Previous month:
March 2011
Next month:
May 2011

April 2011

My last week in Russia

Dans plane 
Leaving a post can be choatic at times.  But this departure has gone smoothly for me so far.  My packout was completed last week.  My car and scooter are both ready to ship out.  I've accomplished all the major projects I had scheduled for work.  And now it's the final week before I head back to the U.S. for my next assignment. 

My travels will be a bit different this time though.  As I'm bringing Lucia, my adopted Russian dog, back to the States with me.  I learned alot about what it takes to ship a pet from a foreign country to another. 

Here's the list of what's involved.

  • Check the dog's vaccinations.  Rabies vaccines have to be administered at least 30 days prior to travel.  In my case, I had Lucia get a new Rabies shot last month since the old one was going to expire a few weeks after our trip.  I didn't want anyone to question if the vaccine was still valid.  I asked my Vet for a duplicate pet passport just to make sure I had proof she has all her necessary shots.
  • Get an airline approved kennel for shipping the dog.  I bought one a couple years ago and made sure Lucia was use to it in order to reduce any stress caused during the flight.
  • Don't travel during the summer months.  Delta Airlines does not allow pet travel in the cargo area between May 15th to Sept 15th.  Most airlines have a similar schedule.  This is due to the higher temperatures that can harm a traveling pet.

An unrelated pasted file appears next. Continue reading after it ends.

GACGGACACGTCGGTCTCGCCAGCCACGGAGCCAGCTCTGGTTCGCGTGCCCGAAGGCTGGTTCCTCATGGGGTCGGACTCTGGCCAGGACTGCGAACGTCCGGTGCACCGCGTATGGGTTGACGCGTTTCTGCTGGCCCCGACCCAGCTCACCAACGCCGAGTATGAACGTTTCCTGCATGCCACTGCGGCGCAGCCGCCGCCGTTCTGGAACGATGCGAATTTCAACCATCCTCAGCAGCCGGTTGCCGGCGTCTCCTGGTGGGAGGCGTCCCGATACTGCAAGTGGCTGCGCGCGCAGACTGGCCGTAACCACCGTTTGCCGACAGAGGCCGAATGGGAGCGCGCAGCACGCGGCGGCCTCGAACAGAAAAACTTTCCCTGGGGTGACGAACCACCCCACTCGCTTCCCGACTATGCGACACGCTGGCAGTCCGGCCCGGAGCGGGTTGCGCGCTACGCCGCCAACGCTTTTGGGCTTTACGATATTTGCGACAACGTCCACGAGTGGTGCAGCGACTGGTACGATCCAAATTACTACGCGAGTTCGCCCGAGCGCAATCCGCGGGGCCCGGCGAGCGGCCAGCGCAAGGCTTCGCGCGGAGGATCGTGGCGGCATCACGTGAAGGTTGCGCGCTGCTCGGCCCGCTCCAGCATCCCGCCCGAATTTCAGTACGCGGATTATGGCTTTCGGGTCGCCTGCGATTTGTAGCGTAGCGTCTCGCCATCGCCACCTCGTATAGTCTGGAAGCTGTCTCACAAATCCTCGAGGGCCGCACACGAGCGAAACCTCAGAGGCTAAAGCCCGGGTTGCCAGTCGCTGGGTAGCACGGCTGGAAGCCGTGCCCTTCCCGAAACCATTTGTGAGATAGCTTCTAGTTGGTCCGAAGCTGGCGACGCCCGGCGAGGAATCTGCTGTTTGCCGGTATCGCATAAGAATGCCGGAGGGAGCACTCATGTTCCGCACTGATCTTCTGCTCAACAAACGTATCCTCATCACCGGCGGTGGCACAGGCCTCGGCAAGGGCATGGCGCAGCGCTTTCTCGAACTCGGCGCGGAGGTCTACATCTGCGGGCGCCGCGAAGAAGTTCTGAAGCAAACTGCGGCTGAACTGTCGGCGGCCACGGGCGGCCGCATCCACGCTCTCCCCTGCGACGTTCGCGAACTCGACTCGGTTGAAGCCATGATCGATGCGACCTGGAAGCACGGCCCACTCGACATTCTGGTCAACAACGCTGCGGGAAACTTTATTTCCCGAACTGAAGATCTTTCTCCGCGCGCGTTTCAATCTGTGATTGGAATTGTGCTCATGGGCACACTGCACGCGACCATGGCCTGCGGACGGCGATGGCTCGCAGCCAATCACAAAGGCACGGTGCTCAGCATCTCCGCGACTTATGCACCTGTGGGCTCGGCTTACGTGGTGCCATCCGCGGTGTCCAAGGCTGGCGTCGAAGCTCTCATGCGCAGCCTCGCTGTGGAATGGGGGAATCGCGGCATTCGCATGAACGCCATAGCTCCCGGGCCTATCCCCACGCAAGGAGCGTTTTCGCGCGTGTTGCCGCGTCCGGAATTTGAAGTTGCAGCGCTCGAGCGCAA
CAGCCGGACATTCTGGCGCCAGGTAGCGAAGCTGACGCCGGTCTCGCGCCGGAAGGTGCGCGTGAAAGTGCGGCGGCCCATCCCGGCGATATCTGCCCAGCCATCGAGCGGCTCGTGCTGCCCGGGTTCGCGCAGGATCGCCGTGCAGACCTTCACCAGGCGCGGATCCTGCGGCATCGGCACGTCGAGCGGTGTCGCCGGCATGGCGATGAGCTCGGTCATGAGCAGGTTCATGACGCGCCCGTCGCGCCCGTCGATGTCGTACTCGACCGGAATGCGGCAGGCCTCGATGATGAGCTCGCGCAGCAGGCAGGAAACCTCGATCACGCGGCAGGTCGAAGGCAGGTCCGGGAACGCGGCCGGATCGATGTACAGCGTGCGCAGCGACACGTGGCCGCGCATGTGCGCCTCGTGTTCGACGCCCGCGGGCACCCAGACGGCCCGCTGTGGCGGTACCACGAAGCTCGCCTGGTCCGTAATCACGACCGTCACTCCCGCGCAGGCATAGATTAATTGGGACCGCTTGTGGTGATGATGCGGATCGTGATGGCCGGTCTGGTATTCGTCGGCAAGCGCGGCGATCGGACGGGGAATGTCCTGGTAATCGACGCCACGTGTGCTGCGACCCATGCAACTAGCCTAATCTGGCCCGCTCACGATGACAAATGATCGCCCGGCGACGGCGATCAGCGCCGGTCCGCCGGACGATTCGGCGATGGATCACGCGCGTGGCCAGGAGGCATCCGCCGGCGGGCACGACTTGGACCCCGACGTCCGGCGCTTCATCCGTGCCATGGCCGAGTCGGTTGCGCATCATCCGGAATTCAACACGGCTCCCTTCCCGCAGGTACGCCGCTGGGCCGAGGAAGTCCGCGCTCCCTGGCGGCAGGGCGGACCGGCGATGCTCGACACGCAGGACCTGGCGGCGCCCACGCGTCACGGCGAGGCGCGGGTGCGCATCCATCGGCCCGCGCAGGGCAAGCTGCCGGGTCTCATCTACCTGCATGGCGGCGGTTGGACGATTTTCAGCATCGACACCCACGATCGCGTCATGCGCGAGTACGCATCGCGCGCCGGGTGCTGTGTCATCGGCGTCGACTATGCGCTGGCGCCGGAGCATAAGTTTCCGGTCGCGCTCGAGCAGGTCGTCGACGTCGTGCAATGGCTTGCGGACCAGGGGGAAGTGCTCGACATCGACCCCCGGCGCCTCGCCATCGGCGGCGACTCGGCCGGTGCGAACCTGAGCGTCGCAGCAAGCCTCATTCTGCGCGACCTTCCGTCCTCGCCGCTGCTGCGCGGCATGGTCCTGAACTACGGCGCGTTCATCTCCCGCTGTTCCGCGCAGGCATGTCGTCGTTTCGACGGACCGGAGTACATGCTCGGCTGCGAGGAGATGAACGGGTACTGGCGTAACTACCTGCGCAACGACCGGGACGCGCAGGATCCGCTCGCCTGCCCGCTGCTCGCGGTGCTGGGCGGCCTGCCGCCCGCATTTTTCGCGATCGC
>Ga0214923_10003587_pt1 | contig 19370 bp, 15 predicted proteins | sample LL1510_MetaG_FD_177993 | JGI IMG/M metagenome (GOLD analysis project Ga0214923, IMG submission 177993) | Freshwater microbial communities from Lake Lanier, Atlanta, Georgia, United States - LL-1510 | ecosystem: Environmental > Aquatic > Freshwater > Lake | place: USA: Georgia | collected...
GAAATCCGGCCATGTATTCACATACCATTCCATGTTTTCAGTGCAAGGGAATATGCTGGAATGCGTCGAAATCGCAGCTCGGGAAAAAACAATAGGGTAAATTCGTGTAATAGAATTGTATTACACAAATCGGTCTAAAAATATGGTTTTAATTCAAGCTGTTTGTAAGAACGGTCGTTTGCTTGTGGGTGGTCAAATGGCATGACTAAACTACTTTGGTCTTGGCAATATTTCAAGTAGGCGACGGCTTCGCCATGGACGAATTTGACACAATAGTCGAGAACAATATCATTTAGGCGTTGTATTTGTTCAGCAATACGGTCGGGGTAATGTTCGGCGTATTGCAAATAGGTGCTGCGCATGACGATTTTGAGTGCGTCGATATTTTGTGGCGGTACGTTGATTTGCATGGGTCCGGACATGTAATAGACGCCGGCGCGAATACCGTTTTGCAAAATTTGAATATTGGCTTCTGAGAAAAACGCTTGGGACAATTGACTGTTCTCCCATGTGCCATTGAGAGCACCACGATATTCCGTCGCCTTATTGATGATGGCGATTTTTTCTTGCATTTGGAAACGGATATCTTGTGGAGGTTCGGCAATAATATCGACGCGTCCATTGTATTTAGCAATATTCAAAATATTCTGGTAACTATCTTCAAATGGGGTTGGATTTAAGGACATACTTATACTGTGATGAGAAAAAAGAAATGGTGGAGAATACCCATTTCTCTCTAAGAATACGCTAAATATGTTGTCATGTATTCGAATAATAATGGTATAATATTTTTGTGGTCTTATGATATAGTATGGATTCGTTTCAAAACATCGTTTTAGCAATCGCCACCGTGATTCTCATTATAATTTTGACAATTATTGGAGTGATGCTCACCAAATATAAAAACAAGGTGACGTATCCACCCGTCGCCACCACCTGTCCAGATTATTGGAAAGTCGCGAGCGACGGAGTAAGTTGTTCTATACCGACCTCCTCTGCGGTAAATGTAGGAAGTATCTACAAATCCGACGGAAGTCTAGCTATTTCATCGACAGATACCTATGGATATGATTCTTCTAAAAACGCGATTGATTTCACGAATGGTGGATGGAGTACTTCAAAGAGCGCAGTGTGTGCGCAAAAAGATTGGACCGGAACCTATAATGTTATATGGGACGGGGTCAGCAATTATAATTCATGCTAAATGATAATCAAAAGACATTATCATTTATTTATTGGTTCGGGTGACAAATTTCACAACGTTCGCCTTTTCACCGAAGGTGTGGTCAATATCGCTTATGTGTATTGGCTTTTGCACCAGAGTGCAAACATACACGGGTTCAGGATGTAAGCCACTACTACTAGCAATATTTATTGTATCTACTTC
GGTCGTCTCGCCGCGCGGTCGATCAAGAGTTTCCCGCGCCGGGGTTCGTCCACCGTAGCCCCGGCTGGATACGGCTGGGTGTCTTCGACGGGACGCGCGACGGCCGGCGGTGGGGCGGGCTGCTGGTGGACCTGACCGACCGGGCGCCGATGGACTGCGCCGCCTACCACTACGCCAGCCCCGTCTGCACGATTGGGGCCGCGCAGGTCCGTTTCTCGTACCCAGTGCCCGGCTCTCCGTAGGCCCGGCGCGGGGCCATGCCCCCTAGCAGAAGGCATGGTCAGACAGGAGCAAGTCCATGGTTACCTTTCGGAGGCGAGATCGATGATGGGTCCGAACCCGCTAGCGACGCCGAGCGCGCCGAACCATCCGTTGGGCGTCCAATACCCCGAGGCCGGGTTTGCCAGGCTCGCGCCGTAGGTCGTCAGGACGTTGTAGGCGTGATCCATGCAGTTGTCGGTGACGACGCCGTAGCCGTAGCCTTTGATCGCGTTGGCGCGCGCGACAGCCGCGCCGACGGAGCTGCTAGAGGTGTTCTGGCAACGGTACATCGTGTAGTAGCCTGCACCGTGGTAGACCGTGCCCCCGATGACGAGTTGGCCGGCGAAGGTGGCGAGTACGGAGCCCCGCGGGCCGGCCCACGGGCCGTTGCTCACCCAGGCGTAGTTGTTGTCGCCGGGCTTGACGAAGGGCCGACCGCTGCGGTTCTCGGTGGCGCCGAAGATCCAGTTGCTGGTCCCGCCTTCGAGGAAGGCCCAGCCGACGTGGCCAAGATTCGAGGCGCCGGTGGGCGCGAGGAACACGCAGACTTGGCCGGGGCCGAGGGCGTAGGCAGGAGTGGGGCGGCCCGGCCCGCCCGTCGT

• Plan the most direct route to your destination.  I was limited on flight options, but finally scheduled a flight to Seoul, Korea from Vlad.  We'll stay overnight in Seoul and then fly directly from Seoul to Washington, D.C the next day. 
  • Get all the paperwork ready.  Some countries have different Customs requirements regarding pet travel.  In my case, I have to get a local health certificate from my Vet which only is valid upto 5 days prior to my flight.  Then I have to fax the local certificate to the Veterinarian Control office located at the Vlad Airport.  On the day of my departure, I have to stop at the Vet Control office and receive my international health certificate that is valid for only one day.  At this point, I check my baggage and Lucia in at the airport and cross my fingers that the flight will leave as planned.  Otherwise I have to repeat the whole process again.
  • Know the rules for each destination airport.  Seoul requires a quarentine for pets not transiting throught the airport.  So I filled out a Quarentine form to give to the Quarentine Office at the airport ahead of time.  Seoul Airport can send you a copy. At this point, I'll wait up to 3 hours for them to release Lucia from quarentine.
  • After the release, we'll stay at a pet friendly hotel in Seoul and wait the next day's flight to DC.
  • I'll check in early to make sure Lucia has no problems boarding.  Always check your pet as excess baggage and NOT cargo.  There's more paperwork and expense involved if you don't specify excess baggage. 
  • Airlines require offering the pet water within 4 hours of flying to reduce the chance of dehydration.
  • Prior to the flights, make sure the pet is walked as much as possible to "take care of any unfinished business" and also to help them sleep.
  • Then it's the long flight back to DC.